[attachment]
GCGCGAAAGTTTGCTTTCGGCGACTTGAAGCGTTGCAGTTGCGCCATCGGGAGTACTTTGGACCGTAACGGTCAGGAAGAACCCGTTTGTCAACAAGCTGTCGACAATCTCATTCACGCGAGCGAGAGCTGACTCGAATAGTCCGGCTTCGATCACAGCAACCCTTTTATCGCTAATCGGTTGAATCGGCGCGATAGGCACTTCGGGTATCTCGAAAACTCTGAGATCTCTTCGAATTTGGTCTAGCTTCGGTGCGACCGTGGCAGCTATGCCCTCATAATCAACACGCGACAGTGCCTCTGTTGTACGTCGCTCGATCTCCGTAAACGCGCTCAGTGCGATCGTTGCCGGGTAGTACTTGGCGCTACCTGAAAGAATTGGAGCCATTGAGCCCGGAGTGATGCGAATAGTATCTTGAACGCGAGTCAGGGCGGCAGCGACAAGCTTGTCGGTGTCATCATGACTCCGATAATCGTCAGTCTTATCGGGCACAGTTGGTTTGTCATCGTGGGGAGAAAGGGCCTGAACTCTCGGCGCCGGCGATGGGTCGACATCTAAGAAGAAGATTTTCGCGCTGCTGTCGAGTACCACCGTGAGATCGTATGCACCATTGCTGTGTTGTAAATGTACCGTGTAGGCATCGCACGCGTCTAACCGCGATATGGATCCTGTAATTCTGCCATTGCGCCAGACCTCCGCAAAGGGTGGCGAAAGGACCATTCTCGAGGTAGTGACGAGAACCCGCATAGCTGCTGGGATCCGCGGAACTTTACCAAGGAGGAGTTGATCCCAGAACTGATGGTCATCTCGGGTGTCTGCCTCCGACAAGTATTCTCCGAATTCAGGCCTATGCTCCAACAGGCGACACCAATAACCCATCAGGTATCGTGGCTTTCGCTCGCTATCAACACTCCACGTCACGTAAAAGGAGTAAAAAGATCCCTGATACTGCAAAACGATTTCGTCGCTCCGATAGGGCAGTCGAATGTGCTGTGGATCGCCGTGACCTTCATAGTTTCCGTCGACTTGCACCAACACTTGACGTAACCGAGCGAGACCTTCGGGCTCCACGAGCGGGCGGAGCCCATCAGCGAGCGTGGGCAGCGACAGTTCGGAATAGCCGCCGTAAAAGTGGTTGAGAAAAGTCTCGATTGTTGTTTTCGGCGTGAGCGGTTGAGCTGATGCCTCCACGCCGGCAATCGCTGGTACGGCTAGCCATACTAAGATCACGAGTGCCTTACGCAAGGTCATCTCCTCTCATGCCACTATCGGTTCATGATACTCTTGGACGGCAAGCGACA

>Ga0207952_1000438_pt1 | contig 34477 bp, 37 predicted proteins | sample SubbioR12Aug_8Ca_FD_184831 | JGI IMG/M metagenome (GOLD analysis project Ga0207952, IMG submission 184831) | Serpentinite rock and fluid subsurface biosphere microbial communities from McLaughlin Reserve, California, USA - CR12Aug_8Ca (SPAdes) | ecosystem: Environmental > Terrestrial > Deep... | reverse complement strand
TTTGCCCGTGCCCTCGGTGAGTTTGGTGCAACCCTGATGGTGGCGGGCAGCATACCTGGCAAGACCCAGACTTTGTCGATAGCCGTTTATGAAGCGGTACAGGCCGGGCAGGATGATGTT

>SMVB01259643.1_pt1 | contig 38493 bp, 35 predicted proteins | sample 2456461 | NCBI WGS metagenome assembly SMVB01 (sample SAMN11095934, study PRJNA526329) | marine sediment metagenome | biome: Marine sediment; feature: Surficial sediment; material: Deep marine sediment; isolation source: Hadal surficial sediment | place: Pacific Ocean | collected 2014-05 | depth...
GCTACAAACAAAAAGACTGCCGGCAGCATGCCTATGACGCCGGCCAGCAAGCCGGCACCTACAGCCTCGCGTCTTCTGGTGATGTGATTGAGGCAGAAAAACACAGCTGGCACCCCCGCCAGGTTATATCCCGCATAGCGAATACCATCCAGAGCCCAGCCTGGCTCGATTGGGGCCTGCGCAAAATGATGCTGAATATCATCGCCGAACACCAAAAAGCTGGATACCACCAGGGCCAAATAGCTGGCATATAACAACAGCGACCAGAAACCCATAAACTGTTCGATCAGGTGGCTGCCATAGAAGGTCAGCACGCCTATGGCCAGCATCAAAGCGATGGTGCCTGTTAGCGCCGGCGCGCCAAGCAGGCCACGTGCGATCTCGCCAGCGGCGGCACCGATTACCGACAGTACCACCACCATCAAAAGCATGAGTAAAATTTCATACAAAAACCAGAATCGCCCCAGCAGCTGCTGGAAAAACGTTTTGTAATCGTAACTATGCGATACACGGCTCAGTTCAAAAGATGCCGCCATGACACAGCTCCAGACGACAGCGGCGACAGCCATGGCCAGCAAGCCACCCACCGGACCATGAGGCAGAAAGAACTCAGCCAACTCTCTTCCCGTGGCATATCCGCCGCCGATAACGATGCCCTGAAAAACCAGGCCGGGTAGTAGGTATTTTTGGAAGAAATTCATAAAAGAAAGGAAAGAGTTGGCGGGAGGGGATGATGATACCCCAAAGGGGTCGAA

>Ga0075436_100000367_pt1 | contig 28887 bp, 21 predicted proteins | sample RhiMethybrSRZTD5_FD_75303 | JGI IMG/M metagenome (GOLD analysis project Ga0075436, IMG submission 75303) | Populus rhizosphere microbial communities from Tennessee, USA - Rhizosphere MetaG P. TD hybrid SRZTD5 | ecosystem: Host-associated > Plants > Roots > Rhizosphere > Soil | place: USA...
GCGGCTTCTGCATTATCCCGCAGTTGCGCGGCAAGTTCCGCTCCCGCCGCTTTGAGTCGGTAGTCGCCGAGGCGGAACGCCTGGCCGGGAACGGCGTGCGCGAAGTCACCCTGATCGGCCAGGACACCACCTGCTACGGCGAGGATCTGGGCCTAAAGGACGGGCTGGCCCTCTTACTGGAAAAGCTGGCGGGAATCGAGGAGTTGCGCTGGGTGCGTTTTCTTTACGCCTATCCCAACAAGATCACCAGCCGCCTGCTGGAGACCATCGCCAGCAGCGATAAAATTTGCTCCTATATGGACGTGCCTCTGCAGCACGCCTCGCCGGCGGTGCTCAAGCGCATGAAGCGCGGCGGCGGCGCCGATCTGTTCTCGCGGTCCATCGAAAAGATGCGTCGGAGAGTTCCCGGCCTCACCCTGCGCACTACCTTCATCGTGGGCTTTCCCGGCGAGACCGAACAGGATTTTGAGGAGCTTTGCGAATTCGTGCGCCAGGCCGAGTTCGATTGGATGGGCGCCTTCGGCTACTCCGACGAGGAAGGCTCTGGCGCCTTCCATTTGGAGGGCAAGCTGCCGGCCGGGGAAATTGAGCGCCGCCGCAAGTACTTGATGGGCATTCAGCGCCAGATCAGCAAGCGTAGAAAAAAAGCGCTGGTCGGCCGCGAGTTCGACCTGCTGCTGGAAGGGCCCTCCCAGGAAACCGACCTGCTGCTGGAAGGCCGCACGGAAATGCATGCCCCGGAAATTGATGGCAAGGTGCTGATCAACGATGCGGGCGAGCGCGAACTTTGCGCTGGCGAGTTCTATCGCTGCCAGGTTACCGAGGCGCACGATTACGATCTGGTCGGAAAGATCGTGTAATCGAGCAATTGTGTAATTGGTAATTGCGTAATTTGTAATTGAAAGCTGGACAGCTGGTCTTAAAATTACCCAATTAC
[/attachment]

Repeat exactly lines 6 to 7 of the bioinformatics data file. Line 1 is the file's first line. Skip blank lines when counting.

>Ga0075436_100000367_pt1 | contig 28887 bp, 21 predicted proteins | sample RhiMethybrSRZTD5_FD_75303 | JGI IMG/M metagenome (GOLD analysis project Ga0075436, IMG submission 75303) | Populus rhizosphere microbial communities from Tennessee, USA - Rhizosphere MetaG P. TD hybrid SRZTD5 | ecosystem: Host-associated > Plants > Roots > Rhizosphere > Soil | place: USA...
GCGGCTTCTGCATTATCCCGCAGTTGCGCGGCAAGTTCCGCTCCCGCCGCTTTGAGTCGGTAGTCGCCGAGGCGGAACGCCTGGCCGGGAACGGCGTGCGCGAAGTCACCCTGATCGGCCAGGACACCACCTGCTACGGCGAGGATCTGGGCCTAAAGGACGGGCTGGCCCTCTTACTGGAAAAGCTGGCGGGAATCGAGGAGTTGCGCTGGGTGCGTTTTCTTTACGCCTATCCCAACAAGATCACCAGCCGCCTGCTGGAGACCATCGCCAGCAGCGATAAAATTTGCTCCTATATGGACGTGCCTCTGCAGCACGCCTCGCCGGCGGTGCTCAAGCGCATGAAGCGCGGCGGCGGCGCCGATCTGTTCTCGCGGTCCATCGAAAAGATGCGTCGGAGAGTTCCCGGCCTCACCCTGCGCACTACCTTCATCGTGGGCTTTCCCGGCGAGACCGAACAGGATTTTGAGGAGCTTTGCGAATTCGTGCGCCAGGCCGAGTTCGATTGGATGGGCGCCTTCGGCTACTCCGACGAGGAAGGCTCTGGCGCCTTCCATTTGGAGGGCAAGCTGCCGGCCGGGGAAATTGAGCGCCGCCGCAAGTACTTGATGGGCATTCAGCGCCAGATCAGCAAGCGTAGAAAAAAAGCGCTGGTCGGCCGCGAGTTCGACCTGCTGCTGGAAGGGCCCTCCCAGGAAACCGACCTGCTGCTGGAAGGCCGCACGGAAATGCATGCCCCGGAAATTGATGGCAAGGTGCTGATCAACGATGCGGGCGAGCGCGAACTTTGCGCTGGCGAGTTCTATCGCTGCCAGGTTACCGAGGCGCACGATTACGATCTGGTCGGAAAGATCGTGTAATCGAGCAATTGTGTAATTGGTAATTGCGTAATTTGTAATTGAAAGCTGGACAGCTGGTCTTAAAATTACCCAATTAC